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Sorry if it sounds like a noob question, earlier iPads have 42.5Wh battery pack and gives 10 hours of battery. But new iPad Air has only 32.5Wh battery, but it also gives same amount of battery backup that too with a more powerful processor and graphics. How so?

  • Unless somebody wants to rip their iPad open and has a copy of the source code of iOS 7, I think we cannot know for sure. iOS 7 could just be battery-friendly, or some other hardware component has been improved. Also, more powerful doesn't necessarily mean consuming more power, despite the words being alike. – 11684 Dec 3 '13 at 16:55
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A combination of more efficient backlighting with fewer elements, along with reduced silicon fabrication size combined with a switch to the new more efficient 64bit architecture means that the device simply runs on less power, allowing a smaller battery to be used while maintaining the customary 10 hours usage.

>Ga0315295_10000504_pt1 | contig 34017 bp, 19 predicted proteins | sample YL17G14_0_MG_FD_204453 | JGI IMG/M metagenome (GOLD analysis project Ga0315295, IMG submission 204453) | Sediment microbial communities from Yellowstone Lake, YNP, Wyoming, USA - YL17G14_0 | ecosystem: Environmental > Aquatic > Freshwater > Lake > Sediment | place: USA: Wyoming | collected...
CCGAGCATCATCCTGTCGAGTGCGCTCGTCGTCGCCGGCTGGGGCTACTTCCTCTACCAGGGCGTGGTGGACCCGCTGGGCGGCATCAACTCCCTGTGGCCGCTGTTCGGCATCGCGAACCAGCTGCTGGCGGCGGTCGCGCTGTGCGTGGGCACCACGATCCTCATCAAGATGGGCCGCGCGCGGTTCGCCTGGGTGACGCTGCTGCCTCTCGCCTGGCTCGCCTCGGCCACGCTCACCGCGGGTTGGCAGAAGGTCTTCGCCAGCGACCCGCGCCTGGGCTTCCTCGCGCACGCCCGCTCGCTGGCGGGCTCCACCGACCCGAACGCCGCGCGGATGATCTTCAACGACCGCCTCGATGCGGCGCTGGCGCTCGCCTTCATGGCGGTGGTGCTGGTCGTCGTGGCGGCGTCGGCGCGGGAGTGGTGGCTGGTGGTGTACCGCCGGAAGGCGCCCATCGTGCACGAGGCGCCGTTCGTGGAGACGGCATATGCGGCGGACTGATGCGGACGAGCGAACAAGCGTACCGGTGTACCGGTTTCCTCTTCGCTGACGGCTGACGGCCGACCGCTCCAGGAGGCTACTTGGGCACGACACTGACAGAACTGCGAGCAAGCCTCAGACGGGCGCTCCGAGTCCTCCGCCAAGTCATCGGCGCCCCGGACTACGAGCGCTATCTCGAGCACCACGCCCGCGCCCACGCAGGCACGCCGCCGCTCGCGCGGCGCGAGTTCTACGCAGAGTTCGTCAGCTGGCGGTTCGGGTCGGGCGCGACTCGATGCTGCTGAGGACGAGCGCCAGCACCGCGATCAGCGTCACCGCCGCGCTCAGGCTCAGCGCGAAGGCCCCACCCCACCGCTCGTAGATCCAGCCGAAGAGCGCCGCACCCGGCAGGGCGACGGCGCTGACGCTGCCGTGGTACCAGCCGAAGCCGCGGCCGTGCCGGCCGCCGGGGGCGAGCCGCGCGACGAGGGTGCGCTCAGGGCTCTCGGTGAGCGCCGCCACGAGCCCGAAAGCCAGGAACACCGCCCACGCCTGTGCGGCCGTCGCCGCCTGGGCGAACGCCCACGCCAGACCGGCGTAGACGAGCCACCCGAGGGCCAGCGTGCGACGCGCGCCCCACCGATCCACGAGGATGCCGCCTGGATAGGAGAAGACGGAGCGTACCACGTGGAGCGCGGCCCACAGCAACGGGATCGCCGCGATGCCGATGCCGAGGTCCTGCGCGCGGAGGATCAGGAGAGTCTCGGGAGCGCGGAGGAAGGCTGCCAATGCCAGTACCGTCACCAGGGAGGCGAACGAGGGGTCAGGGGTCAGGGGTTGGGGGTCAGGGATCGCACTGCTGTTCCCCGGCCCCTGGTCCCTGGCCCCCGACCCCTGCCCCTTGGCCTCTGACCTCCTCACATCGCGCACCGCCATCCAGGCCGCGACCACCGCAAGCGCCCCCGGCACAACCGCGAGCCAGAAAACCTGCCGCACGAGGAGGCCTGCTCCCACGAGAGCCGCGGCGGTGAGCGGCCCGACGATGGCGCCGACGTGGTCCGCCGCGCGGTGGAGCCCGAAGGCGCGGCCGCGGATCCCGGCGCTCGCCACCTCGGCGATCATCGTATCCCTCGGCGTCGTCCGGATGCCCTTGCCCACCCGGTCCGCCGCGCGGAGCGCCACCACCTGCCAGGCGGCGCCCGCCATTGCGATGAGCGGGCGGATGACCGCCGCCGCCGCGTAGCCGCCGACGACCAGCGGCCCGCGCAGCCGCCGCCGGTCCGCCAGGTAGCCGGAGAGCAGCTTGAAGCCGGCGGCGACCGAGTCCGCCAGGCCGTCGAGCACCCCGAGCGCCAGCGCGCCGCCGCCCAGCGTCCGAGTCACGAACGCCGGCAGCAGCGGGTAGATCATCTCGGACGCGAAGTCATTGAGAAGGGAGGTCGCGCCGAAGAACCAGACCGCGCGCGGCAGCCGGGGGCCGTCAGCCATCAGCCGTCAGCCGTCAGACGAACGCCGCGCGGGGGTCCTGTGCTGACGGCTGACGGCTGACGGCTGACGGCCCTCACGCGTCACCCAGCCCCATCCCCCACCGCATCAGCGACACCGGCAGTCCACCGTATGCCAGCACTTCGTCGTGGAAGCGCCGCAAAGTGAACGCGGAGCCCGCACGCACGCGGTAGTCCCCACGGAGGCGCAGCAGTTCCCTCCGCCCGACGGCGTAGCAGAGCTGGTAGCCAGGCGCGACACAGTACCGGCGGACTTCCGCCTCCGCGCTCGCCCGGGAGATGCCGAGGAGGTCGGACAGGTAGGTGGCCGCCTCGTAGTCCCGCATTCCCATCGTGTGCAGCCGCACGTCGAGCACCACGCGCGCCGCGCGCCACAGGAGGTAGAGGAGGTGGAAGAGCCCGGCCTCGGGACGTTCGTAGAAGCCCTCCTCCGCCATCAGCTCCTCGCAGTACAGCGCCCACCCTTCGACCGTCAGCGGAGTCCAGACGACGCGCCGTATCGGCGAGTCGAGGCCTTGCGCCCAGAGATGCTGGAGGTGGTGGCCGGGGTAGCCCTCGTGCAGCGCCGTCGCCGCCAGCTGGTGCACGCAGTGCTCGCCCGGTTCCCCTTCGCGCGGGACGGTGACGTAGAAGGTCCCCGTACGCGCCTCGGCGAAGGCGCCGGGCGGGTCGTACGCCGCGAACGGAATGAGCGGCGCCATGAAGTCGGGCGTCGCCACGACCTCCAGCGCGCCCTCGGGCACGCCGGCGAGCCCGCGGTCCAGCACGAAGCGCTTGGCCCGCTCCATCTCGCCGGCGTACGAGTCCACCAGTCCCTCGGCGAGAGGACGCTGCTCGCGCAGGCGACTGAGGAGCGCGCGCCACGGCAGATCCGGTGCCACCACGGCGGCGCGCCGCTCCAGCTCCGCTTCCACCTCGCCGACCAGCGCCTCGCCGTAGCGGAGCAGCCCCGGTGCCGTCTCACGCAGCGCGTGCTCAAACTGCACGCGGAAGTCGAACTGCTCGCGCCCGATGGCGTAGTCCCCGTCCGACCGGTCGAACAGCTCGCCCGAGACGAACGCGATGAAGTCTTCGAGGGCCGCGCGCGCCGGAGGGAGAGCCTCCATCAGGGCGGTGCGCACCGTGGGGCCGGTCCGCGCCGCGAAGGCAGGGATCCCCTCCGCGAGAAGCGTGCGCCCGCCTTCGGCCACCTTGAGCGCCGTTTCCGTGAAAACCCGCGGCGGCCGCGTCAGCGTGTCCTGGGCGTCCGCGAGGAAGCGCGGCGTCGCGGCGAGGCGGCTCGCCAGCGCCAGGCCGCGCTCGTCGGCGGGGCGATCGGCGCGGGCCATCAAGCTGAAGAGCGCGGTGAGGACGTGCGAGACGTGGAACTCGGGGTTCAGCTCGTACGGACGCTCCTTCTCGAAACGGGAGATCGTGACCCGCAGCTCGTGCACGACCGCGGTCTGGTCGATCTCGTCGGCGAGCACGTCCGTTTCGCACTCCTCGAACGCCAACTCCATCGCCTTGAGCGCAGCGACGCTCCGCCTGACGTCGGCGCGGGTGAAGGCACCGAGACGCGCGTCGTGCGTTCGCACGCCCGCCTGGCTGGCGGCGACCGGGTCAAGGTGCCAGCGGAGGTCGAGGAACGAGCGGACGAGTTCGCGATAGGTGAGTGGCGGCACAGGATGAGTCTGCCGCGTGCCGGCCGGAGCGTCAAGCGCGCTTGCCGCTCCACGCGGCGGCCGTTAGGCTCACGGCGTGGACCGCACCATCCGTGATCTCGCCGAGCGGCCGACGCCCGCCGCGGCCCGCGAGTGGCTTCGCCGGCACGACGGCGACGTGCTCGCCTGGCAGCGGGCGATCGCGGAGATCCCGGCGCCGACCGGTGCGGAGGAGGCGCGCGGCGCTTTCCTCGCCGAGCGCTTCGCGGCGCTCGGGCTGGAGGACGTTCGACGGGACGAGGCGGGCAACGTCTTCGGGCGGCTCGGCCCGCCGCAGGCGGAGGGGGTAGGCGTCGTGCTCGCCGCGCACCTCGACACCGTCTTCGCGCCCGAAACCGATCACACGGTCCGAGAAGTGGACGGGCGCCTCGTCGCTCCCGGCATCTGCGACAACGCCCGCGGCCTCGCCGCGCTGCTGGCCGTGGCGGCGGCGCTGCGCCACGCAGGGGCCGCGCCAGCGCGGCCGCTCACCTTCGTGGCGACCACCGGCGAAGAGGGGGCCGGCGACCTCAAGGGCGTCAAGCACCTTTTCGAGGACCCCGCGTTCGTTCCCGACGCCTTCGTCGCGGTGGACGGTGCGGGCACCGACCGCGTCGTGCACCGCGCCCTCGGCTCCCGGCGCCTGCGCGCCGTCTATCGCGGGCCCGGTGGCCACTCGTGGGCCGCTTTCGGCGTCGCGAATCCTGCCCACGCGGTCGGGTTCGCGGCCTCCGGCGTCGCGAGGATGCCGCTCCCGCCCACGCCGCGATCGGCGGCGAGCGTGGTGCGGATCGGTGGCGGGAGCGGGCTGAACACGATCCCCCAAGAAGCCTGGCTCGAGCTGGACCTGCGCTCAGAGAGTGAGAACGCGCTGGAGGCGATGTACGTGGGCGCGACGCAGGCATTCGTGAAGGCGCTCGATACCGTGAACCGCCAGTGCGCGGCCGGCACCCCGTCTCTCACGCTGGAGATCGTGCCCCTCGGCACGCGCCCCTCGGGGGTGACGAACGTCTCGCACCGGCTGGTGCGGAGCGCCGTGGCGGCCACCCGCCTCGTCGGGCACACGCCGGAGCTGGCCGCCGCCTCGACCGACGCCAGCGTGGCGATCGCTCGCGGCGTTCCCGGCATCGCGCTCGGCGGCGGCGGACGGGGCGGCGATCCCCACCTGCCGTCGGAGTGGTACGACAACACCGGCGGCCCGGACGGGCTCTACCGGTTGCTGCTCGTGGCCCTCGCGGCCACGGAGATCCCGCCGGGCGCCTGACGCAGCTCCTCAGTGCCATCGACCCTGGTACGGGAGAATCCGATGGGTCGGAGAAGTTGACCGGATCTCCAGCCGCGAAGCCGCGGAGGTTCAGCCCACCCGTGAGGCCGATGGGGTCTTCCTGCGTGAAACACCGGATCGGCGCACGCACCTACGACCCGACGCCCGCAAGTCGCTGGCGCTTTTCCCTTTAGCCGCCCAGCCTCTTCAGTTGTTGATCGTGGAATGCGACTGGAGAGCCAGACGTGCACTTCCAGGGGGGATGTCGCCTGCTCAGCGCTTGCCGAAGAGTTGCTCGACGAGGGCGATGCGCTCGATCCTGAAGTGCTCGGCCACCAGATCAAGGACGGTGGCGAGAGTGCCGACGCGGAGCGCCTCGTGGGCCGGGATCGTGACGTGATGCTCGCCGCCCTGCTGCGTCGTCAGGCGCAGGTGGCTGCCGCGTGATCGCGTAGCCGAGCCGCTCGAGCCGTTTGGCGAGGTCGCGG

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I have heard several things on this. First, I believe it compares with the 3rd/4th Gen iPads in regards to battery life, so I'm not sure iOS 7 is all of it, but certainly a big part as I will explain later. I believe they have combined several things to, practically speaking, improve battery life (with using a smaller battery for the same usage).

First, and primarily, I understand the iPad Air uses a different screen than the previous retina iPads. At the core of this issue is the fact that While previous retina iPad used 84 LEDs to backlight the display, the iPad Air uses only 36. While LEDs don't consume much electricity in general, this is a reduction of almost 50%, and when the screen is likely the biggest consumer of battery, this means a lot.

Second, I would be confident that the introduction of the M7 co-processor is not just about bringing the future closer. I would think that the M7 allows iOS 7 to customize many things in support of battery life (bringing iOS 7 into the equation).

Lastly, this is a difficult question to answer positively without talking to Apple engineers. Because they are always looking for ways to increase battery life it is entirely possible that there are other factors, such as perhaps the MIMO wifi antennas, that may actually be more power efficient than their predecessors. Small gains in some of these areas can be difficult for users to detect.

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